Monday, June 18, 2012

Peanut Soba Noodles

The beginning of my senior year at UC Berkeley, I "sat in" (audited) on the Vietnamese language class taught by the extremely nice Tay (teacher/professor) Bach. I have sit in on this class several times throughout my 4 years of undergraduate study at Berkeley, but have always faded away as the time went on. As each semester wore on, I would feel too busy with classwork, research, and other various things (cough, laziness) and would stop going to class. Whenever I did go, it was fun and enjoyable. Fun to learn the cute little Vietnamese songs that kids would sing; fun to learn how to write. But because I stopped going, I have lost my ability to write and speak. Nowadays, I speak very basic Vietnamese phrases to my family but it is at a very elementary level. I hope to get better, but it takes a lot of practice and effort to grasp a language once you pass that young critical age.

This post is related to a dish I made for a beginning-of-the-year potluck we had last fall. I knew most people would bring simple and quick food items to the event, as is typical of time-pressed (and maybe a bit lazy) college students. As a personal effort, I usually try to bring something that acts as a main dish and with vegetables. For this potluck, I wanted something fast yet tasty to make. I searched for peanut soba noodle recipes and used one of the many recipes out there to act as the base of my soba dish.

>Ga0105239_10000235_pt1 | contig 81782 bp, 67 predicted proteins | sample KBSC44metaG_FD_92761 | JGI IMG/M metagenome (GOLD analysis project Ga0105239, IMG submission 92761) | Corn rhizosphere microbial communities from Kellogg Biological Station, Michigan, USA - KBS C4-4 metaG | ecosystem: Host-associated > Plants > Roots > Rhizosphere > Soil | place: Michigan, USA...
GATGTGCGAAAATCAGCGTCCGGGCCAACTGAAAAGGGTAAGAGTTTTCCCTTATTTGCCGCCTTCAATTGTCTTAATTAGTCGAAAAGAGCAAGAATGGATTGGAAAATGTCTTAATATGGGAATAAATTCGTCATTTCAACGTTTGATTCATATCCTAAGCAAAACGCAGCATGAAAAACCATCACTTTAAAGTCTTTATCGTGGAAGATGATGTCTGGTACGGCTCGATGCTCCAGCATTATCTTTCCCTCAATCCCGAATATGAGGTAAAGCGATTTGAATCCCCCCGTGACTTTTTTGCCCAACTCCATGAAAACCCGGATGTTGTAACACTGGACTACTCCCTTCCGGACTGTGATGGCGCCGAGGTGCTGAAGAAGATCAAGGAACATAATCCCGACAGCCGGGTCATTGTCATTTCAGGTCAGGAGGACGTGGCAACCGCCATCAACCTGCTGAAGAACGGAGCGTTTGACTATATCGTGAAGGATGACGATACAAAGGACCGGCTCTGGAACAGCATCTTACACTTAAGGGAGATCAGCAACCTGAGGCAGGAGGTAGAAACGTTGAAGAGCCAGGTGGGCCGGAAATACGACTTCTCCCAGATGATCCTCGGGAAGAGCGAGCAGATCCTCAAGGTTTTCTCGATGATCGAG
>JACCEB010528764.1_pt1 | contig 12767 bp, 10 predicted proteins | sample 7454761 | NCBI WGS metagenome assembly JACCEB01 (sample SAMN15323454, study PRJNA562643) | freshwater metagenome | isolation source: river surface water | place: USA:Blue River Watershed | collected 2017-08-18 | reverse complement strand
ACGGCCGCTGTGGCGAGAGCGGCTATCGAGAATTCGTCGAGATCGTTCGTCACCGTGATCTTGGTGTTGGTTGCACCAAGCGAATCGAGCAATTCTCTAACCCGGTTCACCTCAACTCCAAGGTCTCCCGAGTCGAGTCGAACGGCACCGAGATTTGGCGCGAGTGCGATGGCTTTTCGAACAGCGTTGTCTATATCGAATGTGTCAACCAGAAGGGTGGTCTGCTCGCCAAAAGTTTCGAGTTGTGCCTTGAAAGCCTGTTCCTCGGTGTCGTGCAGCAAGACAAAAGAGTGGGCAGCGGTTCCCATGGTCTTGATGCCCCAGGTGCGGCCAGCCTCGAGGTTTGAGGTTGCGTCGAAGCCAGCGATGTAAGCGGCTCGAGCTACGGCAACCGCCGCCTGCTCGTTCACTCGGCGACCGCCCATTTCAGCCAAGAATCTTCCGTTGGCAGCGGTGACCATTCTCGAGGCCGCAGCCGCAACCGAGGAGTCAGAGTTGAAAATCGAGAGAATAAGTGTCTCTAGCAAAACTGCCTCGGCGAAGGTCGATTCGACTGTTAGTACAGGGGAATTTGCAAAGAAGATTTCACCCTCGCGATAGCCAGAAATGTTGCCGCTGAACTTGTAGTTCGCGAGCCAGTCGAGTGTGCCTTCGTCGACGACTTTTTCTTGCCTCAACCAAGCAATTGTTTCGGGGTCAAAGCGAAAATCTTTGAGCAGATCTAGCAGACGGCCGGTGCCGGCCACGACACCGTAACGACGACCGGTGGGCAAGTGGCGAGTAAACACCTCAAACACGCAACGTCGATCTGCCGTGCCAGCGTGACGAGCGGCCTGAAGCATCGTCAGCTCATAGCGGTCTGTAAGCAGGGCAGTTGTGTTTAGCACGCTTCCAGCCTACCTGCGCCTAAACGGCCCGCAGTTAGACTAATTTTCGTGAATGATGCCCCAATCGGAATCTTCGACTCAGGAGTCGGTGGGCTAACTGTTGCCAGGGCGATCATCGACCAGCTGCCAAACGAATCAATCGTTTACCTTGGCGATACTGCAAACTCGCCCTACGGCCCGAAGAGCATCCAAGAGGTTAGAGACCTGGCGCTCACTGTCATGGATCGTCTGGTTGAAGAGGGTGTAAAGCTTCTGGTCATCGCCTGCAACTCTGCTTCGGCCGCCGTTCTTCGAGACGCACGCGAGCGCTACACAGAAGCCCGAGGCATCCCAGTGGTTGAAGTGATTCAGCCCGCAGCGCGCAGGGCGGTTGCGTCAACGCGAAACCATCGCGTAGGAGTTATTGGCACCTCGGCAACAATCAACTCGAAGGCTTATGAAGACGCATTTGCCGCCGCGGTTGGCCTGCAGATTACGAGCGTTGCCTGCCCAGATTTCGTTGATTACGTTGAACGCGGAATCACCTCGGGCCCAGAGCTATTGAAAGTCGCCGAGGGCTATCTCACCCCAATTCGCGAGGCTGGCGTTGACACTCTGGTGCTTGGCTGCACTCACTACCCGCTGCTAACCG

Generally, you mix some peanut butter, rice vinegar, soy sauce, and either chili garlic sauce or Sriracha (chili garlic sauce is more salty, spicy and garlicky, whereas Sriracha adds a mild and sweet spiciness) to create the sauce base. You boil the soba noodles and then mix it with the sauce. Chop some fresh onions (cilantro would be nice too) and sprinkle them and sesame seeds on top. (To get the basic proportions right, you can try this recipe and adjust as you feel necessary.) A little sesame oil added to the peanut butter mixture is a small addition that enhances the flavor profile.

This is a really quick recipe that has good carbs from the buckwheat noodles, some green from the green onions, and protein from the peanut butter (even better if you get the all natural, no salt, no oil kind). Every one who tasted the noodles at the potluck couldn't help but approach me later and say how good the noodles were. Given, the only comparisons were just chips and dips and some takeout dumplings, but I'll take the praise where I can get it. *wink*

Enjoy and hope you all are enjoying your summer as I am now.